The average age of audience members for this show looks to be about 55-65, which is no major surprise; it has been over four decades since New York oddballs The Fugs last hit this island. Much has changed, much has stayed the same. War and politics are still abhorrent things, swear words still have the power to shock (thank you, Sandi Toksvig), and poets are still reaching for the moon.
During their first incarnation, poets Ed Sanders and the late Tuli Kupferberg were considered reactionaries and revolutionaries, whereas at this show, the rather scatty looking frontman was referred to as “the great bard and historian, Edward Sanders”. He’s now revered instead of feared. Somewhat lost on the enormous stage, he introduces each number with a guide to its influence or precedent, be it the lost auguries of William Blake or the change in society during the latter part of the last century.
Starting with probably their best loved number Slum Goddess, the group are quick to have the audience tapping their feet and sniggering at the crudeness (“Fucking A man, CIA man”). As on record, the majority of numbers can be split into two styles; wistful earnest hymnals and fuzzy riff shout outs. Maybe it’s the cavernous hall or perhaps the tender eardrums of the audience, but the show never reaches cacophony or riot status.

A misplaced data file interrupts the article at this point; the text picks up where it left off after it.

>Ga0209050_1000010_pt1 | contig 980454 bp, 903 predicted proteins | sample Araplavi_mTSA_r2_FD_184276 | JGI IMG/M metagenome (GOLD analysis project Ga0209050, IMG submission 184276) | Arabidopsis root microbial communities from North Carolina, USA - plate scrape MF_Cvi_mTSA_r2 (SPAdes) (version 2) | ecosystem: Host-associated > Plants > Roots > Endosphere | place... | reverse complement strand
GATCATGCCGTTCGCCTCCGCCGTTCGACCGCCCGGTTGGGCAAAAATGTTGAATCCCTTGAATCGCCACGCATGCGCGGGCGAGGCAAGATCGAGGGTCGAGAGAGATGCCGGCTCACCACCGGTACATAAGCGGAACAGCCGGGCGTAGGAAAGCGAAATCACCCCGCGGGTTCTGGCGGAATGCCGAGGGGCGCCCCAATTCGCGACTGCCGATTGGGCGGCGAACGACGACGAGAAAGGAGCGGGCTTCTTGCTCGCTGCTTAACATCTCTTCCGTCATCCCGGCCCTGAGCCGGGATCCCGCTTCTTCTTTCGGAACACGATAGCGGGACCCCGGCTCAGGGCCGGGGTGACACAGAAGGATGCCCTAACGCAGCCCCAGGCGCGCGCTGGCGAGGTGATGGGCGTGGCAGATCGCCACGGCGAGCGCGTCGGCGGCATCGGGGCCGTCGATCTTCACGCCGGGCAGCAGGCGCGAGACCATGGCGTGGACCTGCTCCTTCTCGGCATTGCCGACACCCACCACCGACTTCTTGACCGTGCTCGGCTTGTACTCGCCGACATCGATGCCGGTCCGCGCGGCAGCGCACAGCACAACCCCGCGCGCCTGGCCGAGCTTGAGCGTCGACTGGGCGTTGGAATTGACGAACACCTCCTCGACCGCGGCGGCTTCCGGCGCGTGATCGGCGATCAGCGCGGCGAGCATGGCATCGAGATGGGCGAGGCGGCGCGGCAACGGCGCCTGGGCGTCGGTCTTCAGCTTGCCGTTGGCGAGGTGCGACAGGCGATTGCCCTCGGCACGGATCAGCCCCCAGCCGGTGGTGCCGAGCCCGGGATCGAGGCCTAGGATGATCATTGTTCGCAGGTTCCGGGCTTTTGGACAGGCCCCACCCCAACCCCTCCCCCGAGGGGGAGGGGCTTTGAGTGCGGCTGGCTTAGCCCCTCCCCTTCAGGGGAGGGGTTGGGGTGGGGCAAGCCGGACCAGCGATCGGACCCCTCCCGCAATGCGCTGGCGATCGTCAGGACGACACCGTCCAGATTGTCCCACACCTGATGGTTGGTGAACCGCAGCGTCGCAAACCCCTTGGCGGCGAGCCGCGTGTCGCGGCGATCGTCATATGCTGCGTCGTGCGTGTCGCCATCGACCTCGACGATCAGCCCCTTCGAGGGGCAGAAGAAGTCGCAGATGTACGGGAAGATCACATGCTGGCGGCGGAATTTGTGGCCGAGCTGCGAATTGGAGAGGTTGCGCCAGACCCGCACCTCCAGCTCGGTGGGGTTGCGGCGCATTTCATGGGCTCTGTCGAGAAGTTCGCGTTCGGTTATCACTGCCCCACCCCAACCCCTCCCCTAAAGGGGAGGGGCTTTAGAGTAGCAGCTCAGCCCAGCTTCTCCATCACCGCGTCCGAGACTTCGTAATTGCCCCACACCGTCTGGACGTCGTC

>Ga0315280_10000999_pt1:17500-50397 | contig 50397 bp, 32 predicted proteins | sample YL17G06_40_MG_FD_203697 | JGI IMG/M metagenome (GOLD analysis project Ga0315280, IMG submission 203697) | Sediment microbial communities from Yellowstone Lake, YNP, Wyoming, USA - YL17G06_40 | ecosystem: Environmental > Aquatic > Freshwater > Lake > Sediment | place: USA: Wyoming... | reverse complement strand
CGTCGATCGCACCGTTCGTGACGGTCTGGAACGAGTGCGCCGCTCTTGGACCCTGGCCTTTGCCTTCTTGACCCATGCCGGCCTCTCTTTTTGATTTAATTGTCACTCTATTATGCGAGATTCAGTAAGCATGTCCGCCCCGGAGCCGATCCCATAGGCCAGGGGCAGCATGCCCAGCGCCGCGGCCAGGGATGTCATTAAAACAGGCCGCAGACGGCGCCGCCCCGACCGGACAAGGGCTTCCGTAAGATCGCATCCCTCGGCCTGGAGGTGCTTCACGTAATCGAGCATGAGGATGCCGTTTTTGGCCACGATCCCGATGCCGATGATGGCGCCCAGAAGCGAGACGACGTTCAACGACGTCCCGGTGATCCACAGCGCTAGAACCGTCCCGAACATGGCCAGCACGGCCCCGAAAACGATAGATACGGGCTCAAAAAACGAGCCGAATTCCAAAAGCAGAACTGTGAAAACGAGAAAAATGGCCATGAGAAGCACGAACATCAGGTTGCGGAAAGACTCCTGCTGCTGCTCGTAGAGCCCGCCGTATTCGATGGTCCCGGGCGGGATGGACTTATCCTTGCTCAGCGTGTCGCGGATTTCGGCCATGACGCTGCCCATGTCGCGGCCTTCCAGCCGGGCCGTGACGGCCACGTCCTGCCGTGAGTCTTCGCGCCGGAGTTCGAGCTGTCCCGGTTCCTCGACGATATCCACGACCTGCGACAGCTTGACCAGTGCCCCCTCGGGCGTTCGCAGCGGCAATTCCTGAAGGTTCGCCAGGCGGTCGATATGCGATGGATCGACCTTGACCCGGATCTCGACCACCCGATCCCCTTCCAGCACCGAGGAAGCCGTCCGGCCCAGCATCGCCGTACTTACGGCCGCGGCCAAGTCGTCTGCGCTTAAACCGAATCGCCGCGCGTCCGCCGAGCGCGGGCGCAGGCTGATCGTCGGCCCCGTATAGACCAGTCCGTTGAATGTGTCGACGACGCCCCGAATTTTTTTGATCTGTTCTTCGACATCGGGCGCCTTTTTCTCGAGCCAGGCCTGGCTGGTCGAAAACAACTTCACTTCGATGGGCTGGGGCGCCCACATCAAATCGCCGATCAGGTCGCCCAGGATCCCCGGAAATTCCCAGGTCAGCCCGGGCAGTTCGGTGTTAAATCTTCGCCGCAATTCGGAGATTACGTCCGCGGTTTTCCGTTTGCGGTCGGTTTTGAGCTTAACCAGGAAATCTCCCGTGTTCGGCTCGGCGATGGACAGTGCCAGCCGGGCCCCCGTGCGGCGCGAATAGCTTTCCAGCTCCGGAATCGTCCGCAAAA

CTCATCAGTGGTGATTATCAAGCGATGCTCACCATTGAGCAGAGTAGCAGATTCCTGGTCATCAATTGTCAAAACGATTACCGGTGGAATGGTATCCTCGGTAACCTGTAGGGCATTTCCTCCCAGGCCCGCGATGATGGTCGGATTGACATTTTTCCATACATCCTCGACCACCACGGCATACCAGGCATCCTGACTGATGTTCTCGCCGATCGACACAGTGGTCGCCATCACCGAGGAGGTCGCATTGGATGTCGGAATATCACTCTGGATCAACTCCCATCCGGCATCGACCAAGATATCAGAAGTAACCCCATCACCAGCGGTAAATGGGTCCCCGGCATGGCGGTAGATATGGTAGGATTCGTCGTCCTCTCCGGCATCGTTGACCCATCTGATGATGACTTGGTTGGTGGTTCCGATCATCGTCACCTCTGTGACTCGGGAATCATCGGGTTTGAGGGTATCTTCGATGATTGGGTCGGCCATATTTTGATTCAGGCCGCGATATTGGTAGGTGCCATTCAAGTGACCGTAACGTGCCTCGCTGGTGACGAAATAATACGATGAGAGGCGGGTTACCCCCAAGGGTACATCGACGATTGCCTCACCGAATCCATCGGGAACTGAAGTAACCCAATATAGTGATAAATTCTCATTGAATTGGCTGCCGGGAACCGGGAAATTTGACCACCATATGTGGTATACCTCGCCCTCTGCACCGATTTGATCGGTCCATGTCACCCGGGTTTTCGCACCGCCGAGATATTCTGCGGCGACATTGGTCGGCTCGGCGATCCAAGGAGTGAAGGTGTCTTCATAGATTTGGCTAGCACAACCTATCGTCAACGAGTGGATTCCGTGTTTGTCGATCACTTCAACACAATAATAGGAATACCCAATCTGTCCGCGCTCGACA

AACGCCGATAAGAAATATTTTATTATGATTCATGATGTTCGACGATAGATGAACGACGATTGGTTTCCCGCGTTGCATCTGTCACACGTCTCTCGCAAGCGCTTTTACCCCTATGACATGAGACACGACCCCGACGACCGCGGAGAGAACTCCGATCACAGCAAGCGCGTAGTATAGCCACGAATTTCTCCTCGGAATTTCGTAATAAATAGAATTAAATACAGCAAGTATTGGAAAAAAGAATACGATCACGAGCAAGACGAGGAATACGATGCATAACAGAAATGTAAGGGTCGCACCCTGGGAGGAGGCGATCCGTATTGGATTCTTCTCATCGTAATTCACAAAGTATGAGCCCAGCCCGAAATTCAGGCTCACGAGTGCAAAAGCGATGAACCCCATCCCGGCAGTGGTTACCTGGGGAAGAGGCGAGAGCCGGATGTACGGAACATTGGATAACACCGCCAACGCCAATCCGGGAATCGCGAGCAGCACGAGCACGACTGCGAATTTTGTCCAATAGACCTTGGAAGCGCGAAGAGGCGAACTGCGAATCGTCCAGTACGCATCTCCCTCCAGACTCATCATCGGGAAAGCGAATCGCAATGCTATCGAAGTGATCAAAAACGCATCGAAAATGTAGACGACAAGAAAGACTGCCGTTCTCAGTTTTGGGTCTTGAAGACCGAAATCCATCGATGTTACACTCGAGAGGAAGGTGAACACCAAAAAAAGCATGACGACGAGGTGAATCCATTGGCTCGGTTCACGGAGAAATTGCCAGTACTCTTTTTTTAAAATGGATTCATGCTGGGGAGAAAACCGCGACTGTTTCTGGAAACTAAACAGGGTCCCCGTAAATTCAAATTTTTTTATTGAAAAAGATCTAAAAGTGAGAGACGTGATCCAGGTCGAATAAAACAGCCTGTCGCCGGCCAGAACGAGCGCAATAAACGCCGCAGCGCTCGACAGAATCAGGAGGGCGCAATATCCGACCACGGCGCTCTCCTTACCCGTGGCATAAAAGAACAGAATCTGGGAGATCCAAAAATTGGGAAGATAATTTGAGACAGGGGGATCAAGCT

On their acclaimed 1968 album It Crawled Into My Hand, Honest (gotta love those beatnik titles!) was a delightful ditty entitled Wide Wide River. On its outing here the audience are asked to sing along. Said chorus goes: “River of shit, river of shit, Flow on, flow on, river of shit.” Back then, the song was one of anger and frustration. Fast forward a lifetime and it’s now an anthem of depressed resignation.
Losing Kupferberg has had a profound effect on the dynamic of the group. The humour is still evident but overall they seem to struggle with their lot. Halfway through the rambling set comes a bittersweet tribute to the singer, who passed away last year, and as videos of him appear above the band, they mourn their lost compadre.
From then onwards there is a noticeable change in Sanders’ mood. Despite excellent support from the present line up, it’s obvious the driving force has been lost. Drummer Coby Batty flitters around various instruments whilst guitarist Steve Taylor and bassist Scott Petito do their best to inspire Sanders. It’s an honour to see this awkwardly influential group after such a long absence, but it’s also a sobering experience. Perhaps the counter culture did win afterall. Instead of pushing for external change, they taught us to find happiness inside.